The Gospel for last Wednesday’s services (new readers: the weekly prayer services and Scripture studies are on Wednesday evenings up at the Big House) was an excerpt from Luke 16, the parable of the unprofitable steward. This got us talking about the courage to do things on Earth that will store up Heavenly blessings for our souls. Doing works that bear good fruit. It’s a frequent theme, and with good reason. Orthodox Christians believe in synergistic salvation, which is to say that we require God’s grace and mercy for salvation and cannot earn it on our own merits, but we are expected to cooperate with God’s grace and act accordingly.
A defense of synergistic salvation is beyond the scope of this post. If you’re still with me, good!
There are two major errors we can make in our quest to behave according to God’s commands. (Actually, there are probably more, but I’m going to write about two of them.)
Cowardice is the more obvious of the two. God’s holy laws have always been unpopular in the world, and they will always be unpopular in the world. To be a Christian is to go against the grain, to swim up stream against a mighty torrent of opposition that all too often includes our own will. It is a radical thing. It’s easier not to bother with it, and we are frightfully adept at generating excuses for our spinelessness. We adroitly twist Scripture for our own purposes, including the words of Christ Himself. Consider Matthew 6: 5-6:
And when you pray, you shall not be like the hypocrites. For they love to pray standing in the synagogues and on the corners of the streets, that they may be seen by men. Assuredly I say to you that they have their reward. But you, when you pray, go into your room, and when you have shut your door, pray to your Father Who is in the secret place, and your Father Who sees in secret will reward you openly.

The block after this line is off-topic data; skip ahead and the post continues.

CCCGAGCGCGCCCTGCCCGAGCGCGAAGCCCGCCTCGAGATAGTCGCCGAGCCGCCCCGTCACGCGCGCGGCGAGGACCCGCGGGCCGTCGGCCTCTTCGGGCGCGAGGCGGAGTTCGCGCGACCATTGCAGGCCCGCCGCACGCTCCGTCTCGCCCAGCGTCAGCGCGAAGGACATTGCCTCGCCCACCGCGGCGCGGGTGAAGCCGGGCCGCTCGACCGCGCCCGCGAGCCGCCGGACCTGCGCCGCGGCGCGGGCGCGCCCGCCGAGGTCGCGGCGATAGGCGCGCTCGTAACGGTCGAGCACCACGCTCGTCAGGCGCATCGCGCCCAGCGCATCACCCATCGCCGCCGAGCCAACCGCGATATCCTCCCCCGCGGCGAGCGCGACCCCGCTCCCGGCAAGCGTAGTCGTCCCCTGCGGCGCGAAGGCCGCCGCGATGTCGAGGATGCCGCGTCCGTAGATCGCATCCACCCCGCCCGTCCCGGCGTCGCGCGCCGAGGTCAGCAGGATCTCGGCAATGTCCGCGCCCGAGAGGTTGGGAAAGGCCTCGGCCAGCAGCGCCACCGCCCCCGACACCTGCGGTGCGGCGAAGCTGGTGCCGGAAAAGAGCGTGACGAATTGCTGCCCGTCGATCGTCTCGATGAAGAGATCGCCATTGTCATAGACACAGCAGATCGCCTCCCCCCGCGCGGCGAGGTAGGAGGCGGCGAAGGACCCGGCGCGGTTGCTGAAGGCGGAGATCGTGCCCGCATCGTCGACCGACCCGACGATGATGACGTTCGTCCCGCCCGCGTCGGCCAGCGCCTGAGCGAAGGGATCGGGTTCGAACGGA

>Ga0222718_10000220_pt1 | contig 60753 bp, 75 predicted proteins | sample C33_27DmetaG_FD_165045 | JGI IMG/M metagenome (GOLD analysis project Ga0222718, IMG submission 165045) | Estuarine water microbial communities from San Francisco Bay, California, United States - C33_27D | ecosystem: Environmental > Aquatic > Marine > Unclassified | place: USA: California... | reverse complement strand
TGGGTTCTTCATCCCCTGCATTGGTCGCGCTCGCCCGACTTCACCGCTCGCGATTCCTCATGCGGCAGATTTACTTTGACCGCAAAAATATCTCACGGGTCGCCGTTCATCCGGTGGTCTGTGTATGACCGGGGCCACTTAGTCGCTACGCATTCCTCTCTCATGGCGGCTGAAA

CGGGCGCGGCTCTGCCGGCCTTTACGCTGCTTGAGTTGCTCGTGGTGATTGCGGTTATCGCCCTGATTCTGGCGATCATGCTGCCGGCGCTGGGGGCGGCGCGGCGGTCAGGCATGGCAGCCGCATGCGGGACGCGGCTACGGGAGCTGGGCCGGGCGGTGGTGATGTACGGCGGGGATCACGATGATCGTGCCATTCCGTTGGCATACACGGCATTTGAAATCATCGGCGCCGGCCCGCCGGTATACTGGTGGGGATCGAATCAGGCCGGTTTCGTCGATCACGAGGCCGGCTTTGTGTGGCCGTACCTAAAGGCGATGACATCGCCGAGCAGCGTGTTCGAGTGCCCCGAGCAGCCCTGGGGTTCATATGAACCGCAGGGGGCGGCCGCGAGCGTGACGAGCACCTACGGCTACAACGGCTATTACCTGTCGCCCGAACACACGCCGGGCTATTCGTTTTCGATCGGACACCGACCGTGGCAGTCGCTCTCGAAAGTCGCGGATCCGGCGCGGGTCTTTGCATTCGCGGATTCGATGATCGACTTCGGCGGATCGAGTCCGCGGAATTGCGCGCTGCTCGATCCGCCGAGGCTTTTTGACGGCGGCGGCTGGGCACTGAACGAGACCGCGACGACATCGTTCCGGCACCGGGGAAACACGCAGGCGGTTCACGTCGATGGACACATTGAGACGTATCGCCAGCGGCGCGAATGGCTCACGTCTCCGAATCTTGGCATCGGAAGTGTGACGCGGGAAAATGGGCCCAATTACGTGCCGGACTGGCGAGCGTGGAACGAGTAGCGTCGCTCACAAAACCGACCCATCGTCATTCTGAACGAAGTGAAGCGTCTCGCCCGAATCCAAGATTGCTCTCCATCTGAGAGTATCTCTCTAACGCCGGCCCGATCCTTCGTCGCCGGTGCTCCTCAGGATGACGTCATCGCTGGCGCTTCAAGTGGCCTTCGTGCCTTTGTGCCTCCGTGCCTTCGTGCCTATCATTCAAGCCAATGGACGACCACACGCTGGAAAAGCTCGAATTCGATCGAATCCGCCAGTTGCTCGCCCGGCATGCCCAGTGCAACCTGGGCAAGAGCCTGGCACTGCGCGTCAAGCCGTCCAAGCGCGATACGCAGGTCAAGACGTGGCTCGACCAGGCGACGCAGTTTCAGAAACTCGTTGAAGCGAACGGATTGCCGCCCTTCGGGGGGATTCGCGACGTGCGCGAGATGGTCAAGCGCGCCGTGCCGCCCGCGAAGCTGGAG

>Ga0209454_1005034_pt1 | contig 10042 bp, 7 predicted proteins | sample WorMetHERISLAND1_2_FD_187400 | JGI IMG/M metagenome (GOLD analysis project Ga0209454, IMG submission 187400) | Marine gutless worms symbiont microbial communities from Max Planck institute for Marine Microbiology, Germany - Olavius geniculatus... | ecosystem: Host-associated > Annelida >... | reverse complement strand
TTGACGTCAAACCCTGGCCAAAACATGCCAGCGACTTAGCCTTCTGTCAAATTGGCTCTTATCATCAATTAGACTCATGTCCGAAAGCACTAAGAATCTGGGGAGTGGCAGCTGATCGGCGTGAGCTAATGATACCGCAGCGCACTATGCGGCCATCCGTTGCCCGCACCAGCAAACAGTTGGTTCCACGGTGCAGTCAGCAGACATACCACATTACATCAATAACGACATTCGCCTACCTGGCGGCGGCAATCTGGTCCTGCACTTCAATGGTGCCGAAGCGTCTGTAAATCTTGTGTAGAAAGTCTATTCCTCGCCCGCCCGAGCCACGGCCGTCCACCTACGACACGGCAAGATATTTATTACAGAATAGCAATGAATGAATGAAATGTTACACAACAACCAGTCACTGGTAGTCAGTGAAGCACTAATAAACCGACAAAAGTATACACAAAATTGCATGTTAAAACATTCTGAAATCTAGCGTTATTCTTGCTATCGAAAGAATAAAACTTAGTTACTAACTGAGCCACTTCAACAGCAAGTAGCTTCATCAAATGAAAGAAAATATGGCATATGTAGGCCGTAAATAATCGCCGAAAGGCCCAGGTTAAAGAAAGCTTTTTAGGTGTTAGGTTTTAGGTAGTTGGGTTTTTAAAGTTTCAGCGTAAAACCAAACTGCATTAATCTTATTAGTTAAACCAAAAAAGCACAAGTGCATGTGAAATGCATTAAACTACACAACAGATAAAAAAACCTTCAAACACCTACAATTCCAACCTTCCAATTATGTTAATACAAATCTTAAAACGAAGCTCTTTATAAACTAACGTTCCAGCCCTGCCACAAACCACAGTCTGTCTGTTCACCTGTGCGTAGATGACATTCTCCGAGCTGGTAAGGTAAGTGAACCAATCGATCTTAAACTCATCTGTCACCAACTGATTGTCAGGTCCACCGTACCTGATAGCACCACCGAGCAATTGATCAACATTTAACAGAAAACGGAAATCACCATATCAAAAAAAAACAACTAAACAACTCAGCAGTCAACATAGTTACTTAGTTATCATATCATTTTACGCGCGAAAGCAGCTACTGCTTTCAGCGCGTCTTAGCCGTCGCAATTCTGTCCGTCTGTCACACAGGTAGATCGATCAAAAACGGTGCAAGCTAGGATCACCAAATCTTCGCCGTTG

The cowardly soul quotes this passage and others like it as an attempt to justify spiritual sloth and inaction – and not only that, but to subtly imply that any Christian whose good deeds are visible is a vainglorious Pharisee, not someone whose righteousness puts the slothful to shame. Did you catch that? They’re sneaky monkeys. Fortunately, the corrective is right here:
Let your light so shine before men, that they may see your good works and glorify your Father in heaven. (Matthew 5:16)
Let me break it down for ya. Let me be abundantly clear.
We are commanded to do righteous works as a grateful response to God’s undeserved grace, and as an evangelical act. Do not run from opportunities to do good in front of others, but refrain from doing so because others are there.
On to egomania.
Egomania is pride by another name and, therefore, the most pernicious of sins because it is the original sin. Lucifer rebelled against God because he wanted to be God, and the rest, as they say, is history.
Egomania is often difficult to detect because we love it so much. So great is our kinship with this wickedness that we initially find it almost impossible to be alarmed by it. If we persevere in prayer, however, God eventually blesses us with the understanding that we have to change our lives dramatically. We gradually stop loving our sins and start replacing them with activities and thoughts with greater spiritual benefit. So far so good. We develop a warmth of heart toward our neighbor and desire to help her find the spiritual comfort of holy peace. This love of neighbor blossoms into a desire to impact the community – even the world – for Christ with our good example.
Woah. Back that trolley up.
Did you catch it?
This love of neighbor blossoms into a desire to impact the community – even the world – for Christ with our good example.
Uh-oh, spaghetti-o’s. This is where that selfless ivory tower comes crashing down.
Read any treatise on Orthodox monasticism and you will learn that one of the greatest temptations facing monks (especially newer ones) is this inner voice that whispers, “You have the potential to do so much good in the world! Leave this monastery and go back to your city and set a good example for everyone around you.” The Holy Fathers counsel that this suggestion is not from God, but from demons who wish to thwart the monk’s attempt to live the angelic life. (Note to non-Orthodox: by the “angelic life” we mean monasticism, which is an angelic existence within the bonds of created time that prepares the monastic to life the angelic life in eternity).
Such thoughts are dangerous, not because it is wrong to do good in the world, but because most of us don’t do it for the only acceptable reasons – to glorify God and save the souls of others around us. Lamentably, when we say, “I love others and want to help them by setting a good example that they can admire and emulate,” what we actually mean is “I am addicted to the approval of others and I desire to manipulate them into parroting my behavior.”
The sting in a rebuke is the truth. – Benjamin Franklin